Marketing: When the sweet scent of fame turns sour: Celebrity endorsement offers one of the fastest ways to establish a brand, but the approach can backfire if the star falls from grace
Sunday 20 March 1994
David Kormendy, a director of Dream Scent UK, the product's distributor, admits that the recent controversy has been a setback. 'Some shops are selling it, but the attitude generally has not been good since the allegations.' In the US, the brand has been withdrawn - a salutary lesson to any company seeking to launch a celebrity product.
Chris Cleaver, a director of Redwood Associates, the new product development company, says that companies get involved in producing celebrity brands because such products 'can be brought to the market quite quickly'. He adds: 'You do not have to build the brand values, because the product can trade on the qualities and values - such as beauty and sophistication - embodied in that celebrity.'
Products backed by a celebrity rise and fall with his or her popularity. While Jackson's perfume may not be selling well, other products are big business. Perfume is the main area for endorsement, because it is sold on image, fantasy and aspiration, but there are other areas ripe for exploitation.
Paul Newman sells a range of salad dressings, pasta sauces and popcorn under the Newman's Own label. Francis Ford Coppola, the Hollywood director, sells wine from his vineyard. Even Prince Charles is marketing a range of biscuits called Duchy Originals.
But celebrity endorsement can be difficult to get right. Among those who have tried to cash in on their status are Princess Stephanie of Monaco, Julio Iglesias, Sophia Loren, Cher, Bjorn Borg and Joan Collins. All were relatively short-lived.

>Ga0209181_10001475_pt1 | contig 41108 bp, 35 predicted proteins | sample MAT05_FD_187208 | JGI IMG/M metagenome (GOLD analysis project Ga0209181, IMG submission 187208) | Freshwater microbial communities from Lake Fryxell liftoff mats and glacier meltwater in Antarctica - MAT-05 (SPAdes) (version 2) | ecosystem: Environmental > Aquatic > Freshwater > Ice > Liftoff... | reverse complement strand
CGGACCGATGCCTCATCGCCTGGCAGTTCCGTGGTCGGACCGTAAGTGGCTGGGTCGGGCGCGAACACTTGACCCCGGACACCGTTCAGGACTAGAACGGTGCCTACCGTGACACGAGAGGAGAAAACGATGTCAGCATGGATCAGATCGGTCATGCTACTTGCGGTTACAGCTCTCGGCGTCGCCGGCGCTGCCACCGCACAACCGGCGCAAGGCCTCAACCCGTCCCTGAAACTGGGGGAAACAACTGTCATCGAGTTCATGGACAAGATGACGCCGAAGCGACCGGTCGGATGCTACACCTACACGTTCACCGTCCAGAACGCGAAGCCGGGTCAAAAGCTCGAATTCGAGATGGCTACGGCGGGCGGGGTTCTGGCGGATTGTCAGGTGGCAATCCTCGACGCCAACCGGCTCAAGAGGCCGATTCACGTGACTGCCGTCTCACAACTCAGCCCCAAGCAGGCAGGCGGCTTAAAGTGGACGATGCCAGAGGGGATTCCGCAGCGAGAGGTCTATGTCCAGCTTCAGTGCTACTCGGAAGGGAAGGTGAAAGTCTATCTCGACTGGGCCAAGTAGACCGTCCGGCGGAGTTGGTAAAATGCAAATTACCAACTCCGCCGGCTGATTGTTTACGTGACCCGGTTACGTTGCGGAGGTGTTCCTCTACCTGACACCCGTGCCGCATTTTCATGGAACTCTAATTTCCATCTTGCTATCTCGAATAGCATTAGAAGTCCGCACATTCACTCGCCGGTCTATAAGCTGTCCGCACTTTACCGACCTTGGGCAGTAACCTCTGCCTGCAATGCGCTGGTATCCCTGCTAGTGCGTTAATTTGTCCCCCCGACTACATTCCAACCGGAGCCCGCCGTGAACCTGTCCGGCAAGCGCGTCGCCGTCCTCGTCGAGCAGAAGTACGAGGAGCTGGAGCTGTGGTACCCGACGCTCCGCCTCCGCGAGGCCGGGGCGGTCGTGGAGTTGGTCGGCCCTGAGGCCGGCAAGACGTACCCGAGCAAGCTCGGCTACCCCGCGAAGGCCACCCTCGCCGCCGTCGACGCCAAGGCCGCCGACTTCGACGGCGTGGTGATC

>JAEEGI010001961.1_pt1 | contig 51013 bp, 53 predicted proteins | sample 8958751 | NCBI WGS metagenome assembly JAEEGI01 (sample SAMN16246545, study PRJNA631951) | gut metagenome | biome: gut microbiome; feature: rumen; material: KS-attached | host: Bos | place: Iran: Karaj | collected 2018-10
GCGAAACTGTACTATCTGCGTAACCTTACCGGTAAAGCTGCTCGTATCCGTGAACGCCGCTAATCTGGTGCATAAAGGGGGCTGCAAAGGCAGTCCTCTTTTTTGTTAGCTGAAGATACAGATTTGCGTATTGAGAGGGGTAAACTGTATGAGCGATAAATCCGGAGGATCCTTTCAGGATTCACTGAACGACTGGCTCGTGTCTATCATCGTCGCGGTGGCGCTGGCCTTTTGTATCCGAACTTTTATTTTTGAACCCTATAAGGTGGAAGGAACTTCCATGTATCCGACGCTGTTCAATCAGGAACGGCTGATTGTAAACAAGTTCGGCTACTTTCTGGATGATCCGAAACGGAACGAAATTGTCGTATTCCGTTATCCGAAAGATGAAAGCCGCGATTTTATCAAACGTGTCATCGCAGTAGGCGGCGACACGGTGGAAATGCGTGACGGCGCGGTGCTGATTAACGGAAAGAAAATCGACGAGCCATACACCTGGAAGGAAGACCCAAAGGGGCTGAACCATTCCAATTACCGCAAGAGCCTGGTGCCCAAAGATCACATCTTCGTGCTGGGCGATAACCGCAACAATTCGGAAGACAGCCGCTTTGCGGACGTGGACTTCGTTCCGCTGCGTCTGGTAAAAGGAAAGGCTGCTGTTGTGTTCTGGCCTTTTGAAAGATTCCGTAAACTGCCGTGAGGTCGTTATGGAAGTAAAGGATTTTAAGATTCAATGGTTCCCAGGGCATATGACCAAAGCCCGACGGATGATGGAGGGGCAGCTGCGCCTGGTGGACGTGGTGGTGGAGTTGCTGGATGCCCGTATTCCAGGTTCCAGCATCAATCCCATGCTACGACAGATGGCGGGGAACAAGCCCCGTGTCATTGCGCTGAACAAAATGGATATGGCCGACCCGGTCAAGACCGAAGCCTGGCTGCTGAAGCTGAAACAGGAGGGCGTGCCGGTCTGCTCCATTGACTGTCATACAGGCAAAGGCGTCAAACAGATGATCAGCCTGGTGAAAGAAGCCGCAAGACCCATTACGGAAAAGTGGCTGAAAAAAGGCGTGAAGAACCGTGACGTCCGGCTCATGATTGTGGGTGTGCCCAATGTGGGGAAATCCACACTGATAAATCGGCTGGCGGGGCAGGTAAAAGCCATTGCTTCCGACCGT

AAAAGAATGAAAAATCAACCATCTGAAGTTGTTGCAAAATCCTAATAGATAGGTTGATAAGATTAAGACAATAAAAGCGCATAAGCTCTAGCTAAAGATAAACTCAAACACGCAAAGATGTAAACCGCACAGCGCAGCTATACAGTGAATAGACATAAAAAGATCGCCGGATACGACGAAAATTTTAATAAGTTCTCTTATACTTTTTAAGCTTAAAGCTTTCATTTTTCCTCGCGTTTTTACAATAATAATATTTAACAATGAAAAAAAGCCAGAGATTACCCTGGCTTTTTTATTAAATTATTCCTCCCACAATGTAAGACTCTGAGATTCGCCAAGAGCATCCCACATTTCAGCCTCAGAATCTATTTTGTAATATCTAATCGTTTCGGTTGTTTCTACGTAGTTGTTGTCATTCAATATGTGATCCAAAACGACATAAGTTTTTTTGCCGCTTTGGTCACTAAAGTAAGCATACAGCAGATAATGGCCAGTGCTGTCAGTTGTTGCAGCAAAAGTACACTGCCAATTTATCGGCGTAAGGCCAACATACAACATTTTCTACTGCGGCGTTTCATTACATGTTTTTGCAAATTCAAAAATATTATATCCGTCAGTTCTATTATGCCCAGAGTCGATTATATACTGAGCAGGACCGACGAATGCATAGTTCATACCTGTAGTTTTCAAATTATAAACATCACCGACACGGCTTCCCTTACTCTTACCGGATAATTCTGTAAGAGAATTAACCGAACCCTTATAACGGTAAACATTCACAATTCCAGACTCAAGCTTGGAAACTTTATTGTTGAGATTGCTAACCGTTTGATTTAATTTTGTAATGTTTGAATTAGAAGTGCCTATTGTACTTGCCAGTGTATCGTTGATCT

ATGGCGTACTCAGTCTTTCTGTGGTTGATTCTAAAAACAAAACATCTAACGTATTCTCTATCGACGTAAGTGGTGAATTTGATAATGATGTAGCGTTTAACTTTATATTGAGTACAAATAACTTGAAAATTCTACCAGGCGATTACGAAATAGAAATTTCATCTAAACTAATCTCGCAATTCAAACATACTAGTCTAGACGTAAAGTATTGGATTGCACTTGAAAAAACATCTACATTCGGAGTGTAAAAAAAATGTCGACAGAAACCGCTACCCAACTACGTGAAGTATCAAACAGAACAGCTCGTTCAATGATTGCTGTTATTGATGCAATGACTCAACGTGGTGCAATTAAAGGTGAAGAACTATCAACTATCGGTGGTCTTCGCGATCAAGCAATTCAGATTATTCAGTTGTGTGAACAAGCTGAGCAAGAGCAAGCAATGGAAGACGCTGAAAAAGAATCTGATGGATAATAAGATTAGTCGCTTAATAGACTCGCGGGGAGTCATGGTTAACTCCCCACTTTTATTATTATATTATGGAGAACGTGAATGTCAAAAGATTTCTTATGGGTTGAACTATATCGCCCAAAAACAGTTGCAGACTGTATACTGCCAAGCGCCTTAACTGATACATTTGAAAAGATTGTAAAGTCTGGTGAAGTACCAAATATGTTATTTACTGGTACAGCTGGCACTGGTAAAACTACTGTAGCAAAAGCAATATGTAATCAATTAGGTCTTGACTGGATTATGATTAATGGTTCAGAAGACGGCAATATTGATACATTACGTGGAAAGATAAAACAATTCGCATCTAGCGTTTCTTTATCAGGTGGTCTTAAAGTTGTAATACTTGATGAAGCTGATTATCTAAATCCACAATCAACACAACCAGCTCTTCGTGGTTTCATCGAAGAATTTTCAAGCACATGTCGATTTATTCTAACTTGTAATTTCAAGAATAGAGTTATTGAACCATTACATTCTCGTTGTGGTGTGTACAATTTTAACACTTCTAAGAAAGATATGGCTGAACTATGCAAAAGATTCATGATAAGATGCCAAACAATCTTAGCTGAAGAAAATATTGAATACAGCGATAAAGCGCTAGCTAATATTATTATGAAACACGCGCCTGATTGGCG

The most successful celebrity perfume brand is Elizabeth Taylor's White Diamonds, which is manufactured by Elizabeth Arden's fragrance division Parfums International.
Its success is partly due to the fact that Elizabeth Arden has backed the product with a substantial marketing budget and because Ms Taylor is willing to make personal appearances in department stores in the UK and the US to push the product.
The main motivation for celebrities to lend their name to a product is money. The manufacturers of endorsed products are unwilling to disclose how much celebrities make out of products, but most operate on a royalty basis.
Perhaps a more interesting question is what motivates consumers to buy the products. A spokeswoman for Selfridges says that business in Taylor's and Omar Sharif's fragrances is brisk.
Maryanne Barone, executive creative director of The Chelsea Partnership, which specialises in advertising prestigious brands, said: 'These products tend to be down-market. They appeal to people who have no sense of their own experience. They are buying into a fantasy world and a lifestyle they only see from the pages of magazines.'
She adds that on the whole celebrity endorsement can backfire 'because it can be perceived as personal aggrandisement and something a fading star can do between TV shows'.
However, Ms Barone says Paul Newman's salad dressings and sauces have overcome this image problem. They were launched in 1982, according to the marketing hype, after Newman's friends liked the sauces he served at dinner parties so much that they wanted to buy them. All profits from his products go to charity. Ms Barone says that Newman's Own works because 'Newman seems to care about the ingredients that go into it and he doesn't need the money'.
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